complaint of judicial misconduct that was filed against him. Motions for recusal are governed by
28 U.S.C. § 144 and 28 U.S.C. § 455. Section 144 provides:
Whenever a party to any proceeding in a district court makes and files a timely
and sufficient affidavit that the judge before whom the matter is pending has a
Twenty-eight U.S.C. § 1914(a) requires a civil filing fee of $350. However, pursuant to
§ 1914(b), “[t]he clerk shall collect from the parties such additional fees . . . as are prescribed by
the Judicial Conference of the United States.” The Judicial Conference has prescribed an
additional administrative fee of $50 for filing any civil case, except for cases seeking habeas
corpus and cases in which the plaintiff is granted leave to proceed in forma pauperis under 28
U.S.C. § 1915. Because the Court is denying leave to proceed in forma pauperis in this case,
Plaintiff is liable for the entire $400 fee.
personal bias or prejudice either against him or in favor of any adverse party, such
judge shall proceed no further therein, but another judge shall be assigned to hear
In addition, § 455(a) provides that a judge shall be disqualified “in any proceeding in which his
impartiality might reasonably be questioned.” Circumstances under which a judge must be
Where he has a personal bias or prejudice concerning a party, or personal
knowledge of disputed evidentiary facts concerning the proceedings;
Where in private practice he served as lawyer in the matter in controversy,
or a lawyer with whom he previously practiced law served during such
association as a lawyer concerning the matter, or the judge or such lawyer
has been a material witness concerning it;
Where he has served in governmental employment and in such capacity
participated as counsel, adviser, or material witness concerning the
proceeding or expressed an opinion concerning the merits of the particular
case . . . ;
He knows that he . . . has a financial interest in the subject matter in
He or his spouse . . . :
Is a party to the proceeding . . . ;
Is acting as a lawyer in the proceeding;
Is known by the judge to have an interest that could be
substantially affected by the outcome of the proceeding;
Is to the judge’s knowledge likely to be a material witness in the
Id. § 455(b).
A judge must be recused if, knowing all of the circumstances, a reasonable, objective
person would question the judge’s impartiality. United States v. Sammons, 918 F.2d 592, 599
(6th Cir. 1990). “The standard is an objective one; hence, the judge need not recuse himself
based on the ‘subjective view of a party’ no matter how strongly that view is held.” Id. (citation
Bias sufficient to justify recusal must be personal, arising out of the judge’s
background, and not based on the judge’s interpretation of the law. Browning v. Foltz, 837 F.2d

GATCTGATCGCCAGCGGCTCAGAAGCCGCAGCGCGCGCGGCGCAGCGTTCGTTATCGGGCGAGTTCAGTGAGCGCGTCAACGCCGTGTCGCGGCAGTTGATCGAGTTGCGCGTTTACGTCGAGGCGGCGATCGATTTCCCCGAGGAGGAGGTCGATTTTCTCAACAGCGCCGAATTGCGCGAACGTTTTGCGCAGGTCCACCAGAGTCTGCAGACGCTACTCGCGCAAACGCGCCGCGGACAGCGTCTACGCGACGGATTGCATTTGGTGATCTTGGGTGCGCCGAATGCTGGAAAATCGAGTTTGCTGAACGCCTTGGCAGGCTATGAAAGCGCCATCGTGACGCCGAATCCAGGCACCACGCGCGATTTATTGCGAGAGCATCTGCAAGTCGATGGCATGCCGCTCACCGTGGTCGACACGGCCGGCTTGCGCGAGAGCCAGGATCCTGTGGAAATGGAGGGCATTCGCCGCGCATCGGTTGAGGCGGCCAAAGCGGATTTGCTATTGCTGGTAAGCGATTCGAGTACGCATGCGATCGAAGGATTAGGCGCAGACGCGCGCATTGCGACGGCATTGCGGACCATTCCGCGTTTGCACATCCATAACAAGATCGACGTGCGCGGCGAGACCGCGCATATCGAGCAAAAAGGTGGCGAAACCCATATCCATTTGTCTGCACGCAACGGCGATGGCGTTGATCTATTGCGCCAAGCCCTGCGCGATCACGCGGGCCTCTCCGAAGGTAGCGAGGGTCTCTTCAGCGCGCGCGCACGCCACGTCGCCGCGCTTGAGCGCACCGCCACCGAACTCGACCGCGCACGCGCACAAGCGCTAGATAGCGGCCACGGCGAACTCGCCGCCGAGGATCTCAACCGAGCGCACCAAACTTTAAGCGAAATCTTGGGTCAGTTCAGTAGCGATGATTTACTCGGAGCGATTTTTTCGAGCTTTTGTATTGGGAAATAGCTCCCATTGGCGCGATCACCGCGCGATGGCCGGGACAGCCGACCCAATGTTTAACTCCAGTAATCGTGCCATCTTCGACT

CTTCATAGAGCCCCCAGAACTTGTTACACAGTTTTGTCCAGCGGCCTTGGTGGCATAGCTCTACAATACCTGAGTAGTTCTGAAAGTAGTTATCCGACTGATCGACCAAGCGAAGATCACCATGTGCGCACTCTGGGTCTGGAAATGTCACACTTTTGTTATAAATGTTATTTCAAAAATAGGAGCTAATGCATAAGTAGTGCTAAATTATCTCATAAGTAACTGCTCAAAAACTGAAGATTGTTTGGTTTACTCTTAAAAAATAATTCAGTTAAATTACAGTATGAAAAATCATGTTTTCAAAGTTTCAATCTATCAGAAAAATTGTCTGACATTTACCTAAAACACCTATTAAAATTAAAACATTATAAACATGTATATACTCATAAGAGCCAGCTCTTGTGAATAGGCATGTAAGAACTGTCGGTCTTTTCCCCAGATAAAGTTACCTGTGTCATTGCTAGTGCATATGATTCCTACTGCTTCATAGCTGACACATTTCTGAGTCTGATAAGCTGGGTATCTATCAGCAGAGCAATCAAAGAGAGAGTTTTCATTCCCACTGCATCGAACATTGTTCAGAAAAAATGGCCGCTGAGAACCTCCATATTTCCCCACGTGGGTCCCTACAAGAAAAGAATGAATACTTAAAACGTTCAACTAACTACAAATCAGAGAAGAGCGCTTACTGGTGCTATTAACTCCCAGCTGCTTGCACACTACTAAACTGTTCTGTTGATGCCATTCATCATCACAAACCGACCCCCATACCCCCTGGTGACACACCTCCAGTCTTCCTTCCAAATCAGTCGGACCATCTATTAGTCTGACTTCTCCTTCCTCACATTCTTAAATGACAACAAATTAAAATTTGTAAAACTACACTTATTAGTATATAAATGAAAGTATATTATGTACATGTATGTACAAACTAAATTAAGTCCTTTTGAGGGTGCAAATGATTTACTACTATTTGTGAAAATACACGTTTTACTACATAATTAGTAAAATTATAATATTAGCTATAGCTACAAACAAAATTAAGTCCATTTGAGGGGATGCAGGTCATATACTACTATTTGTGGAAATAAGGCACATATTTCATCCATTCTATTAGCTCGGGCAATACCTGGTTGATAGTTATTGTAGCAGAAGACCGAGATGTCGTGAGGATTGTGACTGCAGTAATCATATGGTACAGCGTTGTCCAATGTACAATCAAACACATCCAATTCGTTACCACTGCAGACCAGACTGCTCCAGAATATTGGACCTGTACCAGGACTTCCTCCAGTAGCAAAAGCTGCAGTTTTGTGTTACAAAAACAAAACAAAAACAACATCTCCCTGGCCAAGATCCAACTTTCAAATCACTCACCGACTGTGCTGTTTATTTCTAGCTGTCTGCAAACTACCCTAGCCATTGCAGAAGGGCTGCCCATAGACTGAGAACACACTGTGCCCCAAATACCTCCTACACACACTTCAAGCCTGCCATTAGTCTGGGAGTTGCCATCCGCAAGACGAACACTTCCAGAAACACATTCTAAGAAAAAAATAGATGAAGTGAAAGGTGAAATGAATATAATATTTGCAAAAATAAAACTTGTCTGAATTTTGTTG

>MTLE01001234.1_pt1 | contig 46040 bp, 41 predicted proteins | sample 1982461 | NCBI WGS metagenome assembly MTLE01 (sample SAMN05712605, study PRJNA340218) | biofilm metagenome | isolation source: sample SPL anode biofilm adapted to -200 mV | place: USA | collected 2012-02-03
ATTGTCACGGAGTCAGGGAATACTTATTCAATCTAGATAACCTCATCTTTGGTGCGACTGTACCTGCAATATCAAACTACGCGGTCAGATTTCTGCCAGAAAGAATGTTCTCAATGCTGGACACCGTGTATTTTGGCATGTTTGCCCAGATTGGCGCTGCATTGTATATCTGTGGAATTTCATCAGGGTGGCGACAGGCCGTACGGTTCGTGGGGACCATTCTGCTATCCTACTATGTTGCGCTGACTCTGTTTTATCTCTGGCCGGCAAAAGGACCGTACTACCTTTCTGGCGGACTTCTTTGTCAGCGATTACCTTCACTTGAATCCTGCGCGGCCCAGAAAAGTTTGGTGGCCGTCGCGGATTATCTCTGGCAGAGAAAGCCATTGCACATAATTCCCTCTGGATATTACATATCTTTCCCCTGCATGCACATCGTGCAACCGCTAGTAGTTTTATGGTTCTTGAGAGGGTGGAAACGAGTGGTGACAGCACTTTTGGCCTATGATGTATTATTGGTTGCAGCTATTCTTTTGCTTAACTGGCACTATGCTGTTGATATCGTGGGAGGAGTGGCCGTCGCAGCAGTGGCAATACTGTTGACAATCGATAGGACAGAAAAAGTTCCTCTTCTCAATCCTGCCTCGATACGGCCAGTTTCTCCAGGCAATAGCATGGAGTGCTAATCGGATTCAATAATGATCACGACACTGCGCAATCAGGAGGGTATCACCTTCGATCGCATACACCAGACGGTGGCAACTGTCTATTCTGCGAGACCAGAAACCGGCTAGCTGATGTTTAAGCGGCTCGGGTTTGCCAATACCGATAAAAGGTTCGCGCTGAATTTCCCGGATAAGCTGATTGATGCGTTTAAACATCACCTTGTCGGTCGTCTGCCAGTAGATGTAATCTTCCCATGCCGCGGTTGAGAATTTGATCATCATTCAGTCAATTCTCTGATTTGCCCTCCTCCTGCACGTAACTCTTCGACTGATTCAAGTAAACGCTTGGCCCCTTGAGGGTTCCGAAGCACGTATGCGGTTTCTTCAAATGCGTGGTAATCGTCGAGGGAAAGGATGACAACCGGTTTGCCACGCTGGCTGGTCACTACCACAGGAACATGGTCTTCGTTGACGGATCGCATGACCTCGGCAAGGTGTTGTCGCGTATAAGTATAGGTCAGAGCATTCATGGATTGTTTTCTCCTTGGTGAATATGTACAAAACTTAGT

276, 279 (6th Cir. 1988). A judge’s participation in the proceedings or prior contact with related
cases cannot support a demand for recusal. Sammons, 918 F.2d at 599. Sections 144 and 455
are to be read in pari materia to require that disqualification be predicated upon extrajudicial
conduct, rather than judicial conduct, and to require that the alleged bias and prejudice be
personal rather than judicial.1 Ullmo ex rel. Ullmo v. Gilmour Acad., 273 F.3d 671, 681 (6th Cir.
2001); United States v. Story, 716 F.2d 1088, 1096 (6th Cir. 1983). A judge is presumed to be
impartial, and a party seeking disqualification bears the burden of alleging facts that would lead a
reasonable person to question the neutrality of the judge. United States v. Adams, 38 F.3d 1217,
1994 WL 589509 (6th Cir. 1994) (citing Holt v. KMI Continental, Inc., 821 F. Supp. 846, 847
The complaint of judicial misconduct that Benson cites as a reason for recusal in this case
was filed by Benson himself because of the undersigned’s unfavorable rulings in Benson’s
various cases. Thus, there is no valid basis for recusal in this matter. Plaintiff does not contend
or offer any evidence that the undersigned has any personal bias against him arising out of the
background or extrajudicial conduct of this judge.
Therefore, the motions for recusal are
DENIED. All other pending motions are also DENIED.
Benson is hereby PROHIBITED from filing further motions and documents in this case
until the full filing fee of $400 is remitted. The Clerk is directed to file no further motions or
documents in this case until the full filing fee is received.
IT IS SO ORDERED.
s/ James D. Todd
JAMES D. TODD
UNITED STATES DISTRICT JUDGE
The Supreme Court has held that § 455(b)’s “extrajudicial source” doctrine also applies
to § 455(a). Liteky v. United States, 510 U.S. 540, 554-55 (1994).